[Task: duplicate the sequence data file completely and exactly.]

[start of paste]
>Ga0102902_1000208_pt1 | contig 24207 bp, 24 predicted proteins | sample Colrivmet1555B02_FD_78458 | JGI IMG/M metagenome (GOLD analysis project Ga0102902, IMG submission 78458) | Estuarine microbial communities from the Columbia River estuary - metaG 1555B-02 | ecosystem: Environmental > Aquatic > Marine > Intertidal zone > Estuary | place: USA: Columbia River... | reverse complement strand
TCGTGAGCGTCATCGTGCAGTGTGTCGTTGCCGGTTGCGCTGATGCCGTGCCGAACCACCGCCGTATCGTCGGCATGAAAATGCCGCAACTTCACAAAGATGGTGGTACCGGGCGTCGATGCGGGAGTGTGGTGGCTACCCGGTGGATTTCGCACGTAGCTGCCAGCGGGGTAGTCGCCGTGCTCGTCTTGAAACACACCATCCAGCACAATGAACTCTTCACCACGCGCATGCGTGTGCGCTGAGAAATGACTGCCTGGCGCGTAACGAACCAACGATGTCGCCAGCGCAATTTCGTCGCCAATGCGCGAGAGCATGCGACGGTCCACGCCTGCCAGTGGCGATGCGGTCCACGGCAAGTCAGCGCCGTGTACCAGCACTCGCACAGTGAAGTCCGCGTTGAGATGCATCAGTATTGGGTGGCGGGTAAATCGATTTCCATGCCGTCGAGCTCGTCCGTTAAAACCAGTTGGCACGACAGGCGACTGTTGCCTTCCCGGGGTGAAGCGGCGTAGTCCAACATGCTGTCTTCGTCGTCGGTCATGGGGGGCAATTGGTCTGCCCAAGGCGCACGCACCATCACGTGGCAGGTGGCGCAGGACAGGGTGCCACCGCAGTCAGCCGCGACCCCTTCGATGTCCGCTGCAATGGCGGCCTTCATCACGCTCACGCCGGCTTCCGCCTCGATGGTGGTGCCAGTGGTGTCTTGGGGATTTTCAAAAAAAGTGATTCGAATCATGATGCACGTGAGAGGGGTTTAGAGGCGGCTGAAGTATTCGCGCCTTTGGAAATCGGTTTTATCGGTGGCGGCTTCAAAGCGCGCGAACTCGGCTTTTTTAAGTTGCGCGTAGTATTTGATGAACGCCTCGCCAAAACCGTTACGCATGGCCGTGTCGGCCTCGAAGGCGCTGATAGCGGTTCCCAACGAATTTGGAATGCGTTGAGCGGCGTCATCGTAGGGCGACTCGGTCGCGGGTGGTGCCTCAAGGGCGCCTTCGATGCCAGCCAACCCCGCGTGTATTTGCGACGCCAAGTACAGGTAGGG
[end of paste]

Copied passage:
>Ga0102902_1000208_pt1 | contig 24207 bp, 24 predicted proteins | sample Colrivmet1555B02_FD_78458 | JGI IMG/M metagenome (GOLD analysis project Ga0102902, IMG submission 78458) | Estuarine microbial communities from the Columbia River estuary - metaG 1555B-02 | ecosystem: Environmental > Aquatic > Marine > Intertidal zone > Estuary | place: USA: Columbia River... | reverse complement strand
TCGTGAGCGTCATCGTGCAGTGTGTCGTTGCCGGTTGCGCTGATGCCGTGCCGAACCACCGCCGTATCGTCGGCATGAAAATGCCGCAACTTCACAAAGATGGTGGTACCGGGCGTCGATGCGGGAGTGTGGTGGCTACCCGGTGGATTTCGCACGTAGCTGCCAGCGGGGTAGTCGCCGTGCTCGTCTTGAAACACACCATCCAGCACAATGAACTCTTCACCACGCGCATGCGTGTGCGCTGAGAAATGACTGCCTGGCGCGTAACGAACCAACGATGTCGCCAGCGCAATTTCGTCGCCAATGCGCGAGAGCATGCGACGGTCCACGCCTGCCAGTGGCGATGCGGTCCACGGCAAGTCAGCGCCGTGTACCAGCACTCGCACAGTGAAGTCCGCGTTGAGATGCATCAGTATTGGGTGGCGGGTAAATCGATTTCCATGCCGTCGAGCTCGTCCGTTAAAACCAGTTGGCACGACAGGCGACTGTTGCCTTCCCGGGGTGAAGCGGCGTAGTCCAACATGCTGTCTTCGTCGTCGGTCATGGGGGGCAATTGGTCTGCCCAAGGCGCACGCACCATCACGTGGCAGGTGGCGCAGGACAGGGTGCCACCGCAGTCAGCCGCGACCCCTTCGATGTCCGCTGCAATGGCGGCCTTCATCACGCTCACGCCGGCTTCCGCCTCGATGGTGGTGCCAGTGGTGTCTTGGGGATTTTCAAAAAAAGTGATTCGAATCATGATGCACGTGAGAGGGGTTTAGAGGCGGCTGAAGTATTCGCGCCTTTGGAAATCGGTTTTATCGGTGGCGGCTTCAAAGCGCGCGAACTCGGCTTTTTTAAGTTGCGCGTAGTATTTGATGAACGCCTCGCCAAAACCGTTACGCATGGCCGTGTCGGCCTCGAAGGCGCTGATAGCGGTTCCCAACGAATTTGGAATGCGTTGAGCGGCGTCATCGTAGGGCGACTCGGTCGCGGGTGGTGCCTCAAGGGCGCCTTCGATGCCAGCCAACCCCGCGTGTATTTGCGACGCCAAGTACAGGTAGGG